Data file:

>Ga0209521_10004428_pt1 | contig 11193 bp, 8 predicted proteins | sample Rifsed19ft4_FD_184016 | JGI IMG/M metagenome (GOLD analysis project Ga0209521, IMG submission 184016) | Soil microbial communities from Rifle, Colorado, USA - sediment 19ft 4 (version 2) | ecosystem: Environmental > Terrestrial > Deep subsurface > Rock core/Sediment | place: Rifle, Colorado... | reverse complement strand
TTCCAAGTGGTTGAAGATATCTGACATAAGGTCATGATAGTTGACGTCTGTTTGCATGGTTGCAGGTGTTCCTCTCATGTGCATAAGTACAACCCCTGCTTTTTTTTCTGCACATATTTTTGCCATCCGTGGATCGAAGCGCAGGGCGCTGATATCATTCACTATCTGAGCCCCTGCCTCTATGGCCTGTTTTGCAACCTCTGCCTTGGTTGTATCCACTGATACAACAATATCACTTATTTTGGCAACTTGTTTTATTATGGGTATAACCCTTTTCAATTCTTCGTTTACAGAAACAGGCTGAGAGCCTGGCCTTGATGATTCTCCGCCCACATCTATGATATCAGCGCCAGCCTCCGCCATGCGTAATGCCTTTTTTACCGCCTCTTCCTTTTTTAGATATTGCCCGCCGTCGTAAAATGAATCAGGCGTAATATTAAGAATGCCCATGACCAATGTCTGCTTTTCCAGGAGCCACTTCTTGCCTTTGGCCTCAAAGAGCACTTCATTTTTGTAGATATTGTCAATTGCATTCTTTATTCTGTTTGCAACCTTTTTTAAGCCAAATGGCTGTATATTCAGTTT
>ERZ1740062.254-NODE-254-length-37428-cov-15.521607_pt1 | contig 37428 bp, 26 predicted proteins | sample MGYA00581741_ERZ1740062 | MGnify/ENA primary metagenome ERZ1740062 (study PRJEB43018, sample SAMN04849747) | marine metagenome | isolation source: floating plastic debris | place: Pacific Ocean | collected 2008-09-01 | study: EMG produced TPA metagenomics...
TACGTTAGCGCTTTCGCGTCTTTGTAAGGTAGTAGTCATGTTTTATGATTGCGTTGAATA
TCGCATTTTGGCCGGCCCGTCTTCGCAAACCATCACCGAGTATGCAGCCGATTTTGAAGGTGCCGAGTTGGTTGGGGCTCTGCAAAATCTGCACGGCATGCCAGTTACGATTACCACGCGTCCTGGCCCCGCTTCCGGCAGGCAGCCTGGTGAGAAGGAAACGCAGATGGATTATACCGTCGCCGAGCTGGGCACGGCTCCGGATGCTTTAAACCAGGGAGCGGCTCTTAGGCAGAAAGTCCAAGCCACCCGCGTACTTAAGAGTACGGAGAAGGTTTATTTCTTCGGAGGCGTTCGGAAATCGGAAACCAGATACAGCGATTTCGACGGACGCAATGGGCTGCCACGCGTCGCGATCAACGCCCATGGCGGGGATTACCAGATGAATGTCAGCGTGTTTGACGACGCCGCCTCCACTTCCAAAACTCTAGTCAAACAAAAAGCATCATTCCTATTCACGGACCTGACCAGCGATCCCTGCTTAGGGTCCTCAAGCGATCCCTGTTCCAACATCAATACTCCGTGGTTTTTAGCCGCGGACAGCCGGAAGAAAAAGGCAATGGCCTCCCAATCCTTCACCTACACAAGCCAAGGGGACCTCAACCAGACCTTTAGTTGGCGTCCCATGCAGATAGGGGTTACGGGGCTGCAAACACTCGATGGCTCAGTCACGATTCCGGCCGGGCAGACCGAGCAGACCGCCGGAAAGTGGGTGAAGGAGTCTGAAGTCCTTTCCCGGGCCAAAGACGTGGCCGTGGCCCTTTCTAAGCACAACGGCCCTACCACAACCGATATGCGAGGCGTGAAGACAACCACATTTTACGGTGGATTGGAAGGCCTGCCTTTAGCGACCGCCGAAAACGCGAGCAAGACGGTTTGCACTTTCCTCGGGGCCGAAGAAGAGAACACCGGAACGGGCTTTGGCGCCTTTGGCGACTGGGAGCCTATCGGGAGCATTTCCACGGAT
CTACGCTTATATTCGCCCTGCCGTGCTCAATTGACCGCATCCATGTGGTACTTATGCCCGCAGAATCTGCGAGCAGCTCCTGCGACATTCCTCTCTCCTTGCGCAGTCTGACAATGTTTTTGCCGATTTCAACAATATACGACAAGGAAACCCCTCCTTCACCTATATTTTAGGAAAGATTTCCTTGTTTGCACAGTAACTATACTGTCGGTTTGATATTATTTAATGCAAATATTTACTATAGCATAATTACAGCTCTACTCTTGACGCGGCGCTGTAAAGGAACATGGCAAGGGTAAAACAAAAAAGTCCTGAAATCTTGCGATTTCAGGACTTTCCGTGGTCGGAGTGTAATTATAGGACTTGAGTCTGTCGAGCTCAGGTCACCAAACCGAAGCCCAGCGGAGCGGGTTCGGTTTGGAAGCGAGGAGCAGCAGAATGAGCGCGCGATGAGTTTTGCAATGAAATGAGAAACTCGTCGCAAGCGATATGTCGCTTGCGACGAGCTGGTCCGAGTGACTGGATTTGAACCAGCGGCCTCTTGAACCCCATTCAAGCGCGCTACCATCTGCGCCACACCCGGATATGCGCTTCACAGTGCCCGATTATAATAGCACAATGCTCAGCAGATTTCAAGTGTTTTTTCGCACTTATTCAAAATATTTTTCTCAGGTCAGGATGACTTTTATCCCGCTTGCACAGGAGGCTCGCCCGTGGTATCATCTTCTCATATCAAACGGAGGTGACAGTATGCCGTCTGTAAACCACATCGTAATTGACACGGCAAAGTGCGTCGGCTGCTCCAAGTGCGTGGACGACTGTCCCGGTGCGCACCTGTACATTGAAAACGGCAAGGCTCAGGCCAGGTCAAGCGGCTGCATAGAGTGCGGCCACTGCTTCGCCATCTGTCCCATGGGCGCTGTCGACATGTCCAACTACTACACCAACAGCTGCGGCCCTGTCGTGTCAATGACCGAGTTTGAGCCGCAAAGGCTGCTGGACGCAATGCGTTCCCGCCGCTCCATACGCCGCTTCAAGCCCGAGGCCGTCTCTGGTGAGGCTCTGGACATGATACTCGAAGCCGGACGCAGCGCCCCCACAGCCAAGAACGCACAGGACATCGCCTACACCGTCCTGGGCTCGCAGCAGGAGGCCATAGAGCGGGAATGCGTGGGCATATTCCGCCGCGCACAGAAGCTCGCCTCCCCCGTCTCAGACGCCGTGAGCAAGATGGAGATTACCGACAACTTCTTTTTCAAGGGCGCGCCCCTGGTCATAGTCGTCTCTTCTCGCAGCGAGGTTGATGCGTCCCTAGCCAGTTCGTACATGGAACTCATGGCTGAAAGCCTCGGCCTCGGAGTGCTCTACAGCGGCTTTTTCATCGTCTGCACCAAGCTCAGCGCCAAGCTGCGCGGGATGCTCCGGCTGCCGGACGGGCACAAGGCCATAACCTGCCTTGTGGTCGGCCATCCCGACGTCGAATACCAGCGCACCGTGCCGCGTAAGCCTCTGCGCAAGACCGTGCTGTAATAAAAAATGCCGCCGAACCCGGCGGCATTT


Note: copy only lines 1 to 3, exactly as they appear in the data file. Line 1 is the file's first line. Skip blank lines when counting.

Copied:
>Ga0209521_10004428_pt1 | contig 11193 bp, 8 predicted proteins | sample Rifsed19ft4_FD_184016 | JGI IMG/M metagenome (GOLD analysis project Ga0209521, IMG submission 184016) | Soil microbial communities from Rifle, Colorado, USA - sediment 19ft 4 (version 2) | ecosystem: Environmental > Terrestrial > Deep subsurface > Rock core/Sediment | place: Rifle, Colorado... | reverse complement strand
TTCCAAGTGGTTGAAGATATCTGACATAAGGTCATGATAGTTGACGTCTGTTTGCATGGTTGCAGGTGTTCCTCTCATGTGCATAAGTACAACCCCTGCTTTTTTTTCTGCACATATTTTTGCCATCCGTGGATCGAAGCGCAGGGCGCTGATATCATTCACTATCTGAGCCCCTGCCTCTATGGCCTGTTTTGCAACCTCTGCCTTGGTTGTATCCACTGATACAACAATATCACTTATTTTGGCAACTTGTTTTATTATGGGTATAACCCTTTTCAATTCTTCGTTTACAGAAACAGGCTGAGAGCCTGGCCTTGATGATTCTCCGCCCACATCTATGATATCAGCGCCAGCCTCCGCCATGCGTAATGCCTTTTTTACCGCCTCTTCCTTTTTTAGATATTGCCCGCCGTCGTAAAATGAATCAGGCGTAATATTAAGAATGCCCATGACCAATGTCTGCTTTTCCAGGAGCCACTTCTTGCCTTTGGCCTCAAAGAGCACTTCATTTTTGTAGATATTGTCAATTGCATTCTTTATTCTGTTTGCAACCTTTTTTAAGCCAAATGGCTGTATATTCAGTTT
>ERZ1740062.254-NODE-254-length-37428-cov-15.521607_pt1 | contig 37428 bp, 26 predicted proteins | sample MGYA00581741_ERZ1740062 | MGnify/ENA primary metagenome ERZ1740062 (study PRJEB43018, sample SAMN04849747) | marine metagenome | isolation source: floating plastic debris | place: Pacific Ocean | collected 2008-09-01 | study: EMG produced TPA metagenomics...